If you’re learning about ovarian reserve and how it relates to treatment for infertility, you may have read that a diminished ovarian reserve may make you a “poor” candidate for IVF. You may also be wondering just how many egg-producing follicles you need to be considered a “good” candidate.
In order to answer that, let’s take a quick look at how ovarian reserve affects IVF.
Every baby girl is born with all of the eggs she’ll ever produce. These mature one by one when she starts puberty. It goes to follow that at a certain age she’ll have very few left. The number of eggs she “has left” is called her ovarian reserve.
During IVF, the ovaries are stimulated to produce mature eggs, but if her ovarian reserve is low, not very many eggs will be available to stimulate. Fewer mature eggs to fertilize means fewer healthy embryos to transfer and a lower chance of IVF success.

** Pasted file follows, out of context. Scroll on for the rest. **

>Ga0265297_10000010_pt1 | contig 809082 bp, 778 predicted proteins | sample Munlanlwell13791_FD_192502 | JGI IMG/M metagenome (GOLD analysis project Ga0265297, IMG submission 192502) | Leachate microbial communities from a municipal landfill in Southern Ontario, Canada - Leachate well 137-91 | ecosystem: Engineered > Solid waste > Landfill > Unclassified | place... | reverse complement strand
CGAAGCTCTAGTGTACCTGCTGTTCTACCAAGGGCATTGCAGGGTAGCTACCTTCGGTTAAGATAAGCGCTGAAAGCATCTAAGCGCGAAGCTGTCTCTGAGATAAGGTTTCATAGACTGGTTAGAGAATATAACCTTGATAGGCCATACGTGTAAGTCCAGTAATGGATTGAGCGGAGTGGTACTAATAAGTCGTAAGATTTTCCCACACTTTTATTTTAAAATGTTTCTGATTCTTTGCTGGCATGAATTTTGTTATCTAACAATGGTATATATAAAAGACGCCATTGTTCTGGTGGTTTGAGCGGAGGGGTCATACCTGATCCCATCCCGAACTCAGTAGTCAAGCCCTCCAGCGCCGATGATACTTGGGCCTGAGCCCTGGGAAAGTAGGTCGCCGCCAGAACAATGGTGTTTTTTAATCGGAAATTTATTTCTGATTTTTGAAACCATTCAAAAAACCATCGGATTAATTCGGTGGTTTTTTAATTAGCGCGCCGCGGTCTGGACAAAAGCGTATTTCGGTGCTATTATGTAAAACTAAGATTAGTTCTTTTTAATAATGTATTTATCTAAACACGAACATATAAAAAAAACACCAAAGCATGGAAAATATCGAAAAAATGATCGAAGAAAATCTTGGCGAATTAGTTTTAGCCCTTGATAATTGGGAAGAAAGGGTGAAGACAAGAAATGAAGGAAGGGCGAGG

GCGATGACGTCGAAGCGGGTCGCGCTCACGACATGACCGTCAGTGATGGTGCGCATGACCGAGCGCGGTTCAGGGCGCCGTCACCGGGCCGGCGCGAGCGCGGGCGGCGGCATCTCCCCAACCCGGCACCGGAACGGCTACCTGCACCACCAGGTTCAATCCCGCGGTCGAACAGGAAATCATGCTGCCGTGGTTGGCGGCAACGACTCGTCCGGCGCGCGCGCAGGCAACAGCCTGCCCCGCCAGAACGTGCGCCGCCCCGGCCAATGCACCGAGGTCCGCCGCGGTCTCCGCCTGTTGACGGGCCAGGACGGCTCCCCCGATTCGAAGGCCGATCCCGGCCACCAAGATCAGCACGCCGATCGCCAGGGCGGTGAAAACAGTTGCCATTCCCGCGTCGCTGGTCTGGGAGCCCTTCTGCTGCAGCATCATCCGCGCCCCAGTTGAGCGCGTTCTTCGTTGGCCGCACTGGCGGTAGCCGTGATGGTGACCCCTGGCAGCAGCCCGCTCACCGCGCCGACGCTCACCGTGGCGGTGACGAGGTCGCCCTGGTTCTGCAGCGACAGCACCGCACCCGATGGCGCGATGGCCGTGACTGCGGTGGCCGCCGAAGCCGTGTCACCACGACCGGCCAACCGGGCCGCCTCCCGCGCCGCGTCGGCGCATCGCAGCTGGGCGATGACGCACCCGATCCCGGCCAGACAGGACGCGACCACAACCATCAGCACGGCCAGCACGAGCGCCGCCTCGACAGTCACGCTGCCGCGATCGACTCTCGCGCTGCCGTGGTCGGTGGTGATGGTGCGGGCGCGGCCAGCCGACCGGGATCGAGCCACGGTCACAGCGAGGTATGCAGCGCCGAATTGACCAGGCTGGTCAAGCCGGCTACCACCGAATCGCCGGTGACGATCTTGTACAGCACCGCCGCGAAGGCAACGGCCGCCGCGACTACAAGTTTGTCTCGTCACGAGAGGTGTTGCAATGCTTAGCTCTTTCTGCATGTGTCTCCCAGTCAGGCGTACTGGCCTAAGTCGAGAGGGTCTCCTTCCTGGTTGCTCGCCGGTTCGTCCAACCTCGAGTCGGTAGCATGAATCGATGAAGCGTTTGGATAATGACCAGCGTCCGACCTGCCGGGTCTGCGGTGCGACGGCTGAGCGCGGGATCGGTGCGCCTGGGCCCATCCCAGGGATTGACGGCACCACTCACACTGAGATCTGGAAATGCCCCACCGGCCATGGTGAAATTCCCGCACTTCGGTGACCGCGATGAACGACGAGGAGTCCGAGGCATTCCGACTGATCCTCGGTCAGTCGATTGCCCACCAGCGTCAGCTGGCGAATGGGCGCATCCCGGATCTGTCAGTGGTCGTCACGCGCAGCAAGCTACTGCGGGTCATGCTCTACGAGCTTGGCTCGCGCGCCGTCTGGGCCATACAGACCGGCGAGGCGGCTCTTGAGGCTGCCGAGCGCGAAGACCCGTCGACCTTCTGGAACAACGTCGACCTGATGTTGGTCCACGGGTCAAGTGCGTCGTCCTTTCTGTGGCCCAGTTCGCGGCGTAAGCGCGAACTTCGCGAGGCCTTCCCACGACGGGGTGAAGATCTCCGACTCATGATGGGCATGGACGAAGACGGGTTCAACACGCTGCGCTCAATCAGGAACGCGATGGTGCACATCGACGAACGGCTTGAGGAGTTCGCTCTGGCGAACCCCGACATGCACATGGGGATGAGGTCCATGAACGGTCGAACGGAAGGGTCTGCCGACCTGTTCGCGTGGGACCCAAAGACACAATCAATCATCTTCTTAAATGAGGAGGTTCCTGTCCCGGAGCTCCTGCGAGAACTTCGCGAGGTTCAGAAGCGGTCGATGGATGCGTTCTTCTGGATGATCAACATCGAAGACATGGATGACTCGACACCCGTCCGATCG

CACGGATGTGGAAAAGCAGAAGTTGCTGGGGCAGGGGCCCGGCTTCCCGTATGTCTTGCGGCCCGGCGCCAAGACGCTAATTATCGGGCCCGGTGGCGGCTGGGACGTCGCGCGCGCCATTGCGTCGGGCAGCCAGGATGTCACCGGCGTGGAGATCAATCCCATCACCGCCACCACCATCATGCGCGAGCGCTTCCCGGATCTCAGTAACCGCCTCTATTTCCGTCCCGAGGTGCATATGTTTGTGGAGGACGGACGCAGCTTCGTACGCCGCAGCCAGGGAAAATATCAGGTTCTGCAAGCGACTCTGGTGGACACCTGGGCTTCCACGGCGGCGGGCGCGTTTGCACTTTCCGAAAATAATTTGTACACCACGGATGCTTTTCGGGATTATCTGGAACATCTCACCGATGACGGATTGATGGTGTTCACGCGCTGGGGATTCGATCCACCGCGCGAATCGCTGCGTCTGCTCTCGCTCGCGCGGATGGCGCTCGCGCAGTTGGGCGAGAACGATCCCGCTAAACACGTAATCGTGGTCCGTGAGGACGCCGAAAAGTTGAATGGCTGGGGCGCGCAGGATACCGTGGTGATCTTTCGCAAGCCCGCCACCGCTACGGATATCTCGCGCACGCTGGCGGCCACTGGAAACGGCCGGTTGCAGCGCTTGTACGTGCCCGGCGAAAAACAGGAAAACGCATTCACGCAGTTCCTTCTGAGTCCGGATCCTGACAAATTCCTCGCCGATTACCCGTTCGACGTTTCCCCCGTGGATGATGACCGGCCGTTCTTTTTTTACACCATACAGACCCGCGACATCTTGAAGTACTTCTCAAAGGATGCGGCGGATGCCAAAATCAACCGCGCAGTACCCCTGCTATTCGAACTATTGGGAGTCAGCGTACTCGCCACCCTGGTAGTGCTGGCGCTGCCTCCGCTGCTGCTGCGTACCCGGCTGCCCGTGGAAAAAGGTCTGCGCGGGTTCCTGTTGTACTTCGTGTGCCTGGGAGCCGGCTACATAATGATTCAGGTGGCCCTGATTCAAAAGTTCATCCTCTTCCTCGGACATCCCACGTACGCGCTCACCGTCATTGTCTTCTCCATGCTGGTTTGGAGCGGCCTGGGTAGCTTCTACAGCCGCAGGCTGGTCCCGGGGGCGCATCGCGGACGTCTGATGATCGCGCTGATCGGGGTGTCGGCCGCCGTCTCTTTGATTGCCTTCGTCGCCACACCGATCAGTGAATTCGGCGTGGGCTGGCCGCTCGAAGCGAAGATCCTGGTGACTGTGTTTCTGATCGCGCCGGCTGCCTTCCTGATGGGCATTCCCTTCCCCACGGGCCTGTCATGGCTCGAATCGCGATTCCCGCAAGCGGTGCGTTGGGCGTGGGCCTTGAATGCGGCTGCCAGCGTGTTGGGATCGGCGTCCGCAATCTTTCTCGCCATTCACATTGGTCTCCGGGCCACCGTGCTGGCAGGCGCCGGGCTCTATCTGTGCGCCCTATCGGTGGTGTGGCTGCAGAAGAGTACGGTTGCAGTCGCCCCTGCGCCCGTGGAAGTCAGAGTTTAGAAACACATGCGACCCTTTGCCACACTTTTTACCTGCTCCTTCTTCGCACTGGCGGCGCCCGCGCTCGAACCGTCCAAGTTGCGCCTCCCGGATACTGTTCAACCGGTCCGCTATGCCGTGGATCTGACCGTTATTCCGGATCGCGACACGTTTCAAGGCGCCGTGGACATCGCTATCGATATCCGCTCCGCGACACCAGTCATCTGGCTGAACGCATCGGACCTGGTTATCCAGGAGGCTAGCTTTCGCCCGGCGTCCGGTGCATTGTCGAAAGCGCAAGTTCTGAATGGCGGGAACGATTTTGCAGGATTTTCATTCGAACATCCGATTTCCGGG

A woman’s ovarian reserve can be estimated by taking a look at her antral follicles. These are tiny, fluid-filled sacs housing an immature egg that can be stimulated to produce a mature egg. Using transvaginal ultrasound at the beginning of the menstrual cycle, these “resting follicles” can be observed and counted, giving a good indication of the ovarian reserve.
But how many is “enough”?
Counting antral follicles is not an exact science, and the experience of the ultrasonographer will affect how many he or she sees. That said, a count of 15 to 30 antral follicles generally indicates a good likelihood of success.
But the antral follicles don’t tell the whole story. The number of mature follicles that develop will also help determine the likelihood of IVF success. Most fertility clinics like to see 4 mature follicles before triggering ovulation for IVF. Again, this is not an exact science; fewer follicles producing high quality eggs may be enough. Too many could indicate Ovarian Hyperstimulation Syndrome (OHSS).
What if I don’t have enough?
Alternatives to a fresh IVF cycle with your own eggs include frozen embryo transfer (FET) of your (or a donor’s) previously frozen embryos or egg donation. Talk to your fertility specialist about your options.